In the late 1980s, when our nation entered the era of globalisation and economic liberalisation with the hope of creating widespread prosperity and growth, the new economic environment began to promote glossy upmarket lifestyles decorated with luxuries among the upper and middle classes. This line of attack transformed overnight the long-lasting gloom of the individuals to tantalising urges for self-gratification.
The prescription of the nation became ‘grab, consume and forget’. Therefore, the main force which is driving our youth is to become technology-savvy and make it big in the world of business and glamour. This is reflected in our movies. Today Bollywood chooses the urban youth as its core audience. The influence of MTV and other foreign networks has initiated a radical change in our music, our choreography, and our films and in the way we interpret life. Today we look at India through a westernised idiom.
The modern film thus represents the growing neurosis of society, camouflaged smartly by the self-confident, flamboyant, upstart lead pair, who have become the archetypes of a positive-looking, modern and upbeat new MTV generation but are internally shallow and highly vulnerable behind this facade.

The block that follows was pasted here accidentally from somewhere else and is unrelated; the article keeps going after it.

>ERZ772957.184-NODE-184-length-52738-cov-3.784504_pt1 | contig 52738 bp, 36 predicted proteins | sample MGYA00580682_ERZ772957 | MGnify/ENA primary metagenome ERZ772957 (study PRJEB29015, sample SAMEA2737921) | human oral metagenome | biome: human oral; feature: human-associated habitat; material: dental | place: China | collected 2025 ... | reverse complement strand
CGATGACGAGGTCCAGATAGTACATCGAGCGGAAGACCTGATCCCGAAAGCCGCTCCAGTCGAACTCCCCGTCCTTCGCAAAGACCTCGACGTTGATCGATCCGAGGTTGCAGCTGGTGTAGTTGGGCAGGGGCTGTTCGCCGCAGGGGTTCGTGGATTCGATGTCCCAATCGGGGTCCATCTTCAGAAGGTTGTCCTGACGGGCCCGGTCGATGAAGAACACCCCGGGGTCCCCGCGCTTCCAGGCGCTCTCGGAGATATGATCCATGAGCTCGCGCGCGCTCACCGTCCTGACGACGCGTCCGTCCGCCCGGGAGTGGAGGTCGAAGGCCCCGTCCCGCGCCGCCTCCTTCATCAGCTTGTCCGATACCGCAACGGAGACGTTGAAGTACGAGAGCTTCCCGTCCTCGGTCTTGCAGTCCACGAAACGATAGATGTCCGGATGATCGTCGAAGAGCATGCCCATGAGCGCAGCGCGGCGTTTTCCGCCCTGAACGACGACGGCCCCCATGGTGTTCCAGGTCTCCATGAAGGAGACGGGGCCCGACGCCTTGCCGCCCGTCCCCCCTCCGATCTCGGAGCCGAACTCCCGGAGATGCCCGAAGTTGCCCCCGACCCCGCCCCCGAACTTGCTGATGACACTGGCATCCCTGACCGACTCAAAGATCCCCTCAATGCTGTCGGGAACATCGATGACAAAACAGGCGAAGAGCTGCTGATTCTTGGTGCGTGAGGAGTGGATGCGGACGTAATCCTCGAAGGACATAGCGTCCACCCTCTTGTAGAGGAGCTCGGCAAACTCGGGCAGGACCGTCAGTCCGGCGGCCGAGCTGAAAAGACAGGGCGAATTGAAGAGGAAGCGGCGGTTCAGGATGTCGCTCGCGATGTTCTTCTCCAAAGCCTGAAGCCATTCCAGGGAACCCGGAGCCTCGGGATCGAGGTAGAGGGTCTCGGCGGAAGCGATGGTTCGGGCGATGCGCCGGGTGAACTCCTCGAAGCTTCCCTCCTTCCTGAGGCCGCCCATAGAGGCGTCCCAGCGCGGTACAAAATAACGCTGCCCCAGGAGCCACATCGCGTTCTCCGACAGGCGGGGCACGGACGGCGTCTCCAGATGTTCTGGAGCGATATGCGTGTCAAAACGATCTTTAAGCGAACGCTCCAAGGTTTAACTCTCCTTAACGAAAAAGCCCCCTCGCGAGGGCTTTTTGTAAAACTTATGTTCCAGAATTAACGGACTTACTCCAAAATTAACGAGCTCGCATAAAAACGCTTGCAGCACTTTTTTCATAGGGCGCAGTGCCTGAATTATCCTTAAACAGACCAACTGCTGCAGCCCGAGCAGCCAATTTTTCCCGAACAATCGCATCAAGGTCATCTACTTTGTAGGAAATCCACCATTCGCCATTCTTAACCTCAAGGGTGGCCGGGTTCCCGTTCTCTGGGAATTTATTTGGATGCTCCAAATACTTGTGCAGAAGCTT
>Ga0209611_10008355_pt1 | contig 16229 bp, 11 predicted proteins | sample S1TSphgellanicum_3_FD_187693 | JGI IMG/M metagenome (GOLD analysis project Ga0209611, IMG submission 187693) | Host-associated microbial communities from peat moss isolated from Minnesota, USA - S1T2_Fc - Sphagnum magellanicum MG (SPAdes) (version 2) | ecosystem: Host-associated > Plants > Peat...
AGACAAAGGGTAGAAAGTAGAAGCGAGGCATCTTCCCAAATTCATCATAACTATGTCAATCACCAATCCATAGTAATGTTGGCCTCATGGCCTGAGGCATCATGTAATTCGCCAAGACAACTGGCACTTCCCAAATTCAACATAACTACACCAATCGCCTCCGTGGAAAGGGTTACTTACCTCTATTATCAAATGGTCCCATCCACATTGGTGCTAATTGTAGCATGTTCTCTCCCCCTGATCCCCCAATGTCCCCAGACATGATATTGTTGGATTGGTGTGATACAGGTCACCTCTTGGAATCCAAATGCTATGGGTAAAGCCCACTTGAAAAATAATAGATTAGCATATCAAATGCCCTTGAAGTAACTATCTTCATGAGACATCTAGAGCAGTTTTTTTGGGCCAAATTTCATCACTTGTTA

The parental figures too, in these films are often shown as ultra-rich. They also act modern and global, eager to partake in the celebrations with the young crowd in parties in lavish boutiques, five-star hotels and big mansions.
What is the future for Indian cinema? According to me, today, like never before we need to reinvent its soul by reviving its links with past traditions. For starters, the Indian film industry is facing a narrative crisis. We need to make huge investments in the art of screenwriting.
We must realise that technology is a tool of the storyteller and not the story itself. In this heady age of rapid technological change, we all struggle to maintain our bearings. It is important that we become technology critics in the same way that others are film critics, or literary critics. We can be passionately optimistic about some technologies, skeptical and disdainful of others. Still, our goal is neither to champion nor dismiss technology, but rather to understand it, and apply it in a manner more consistent with basic human values.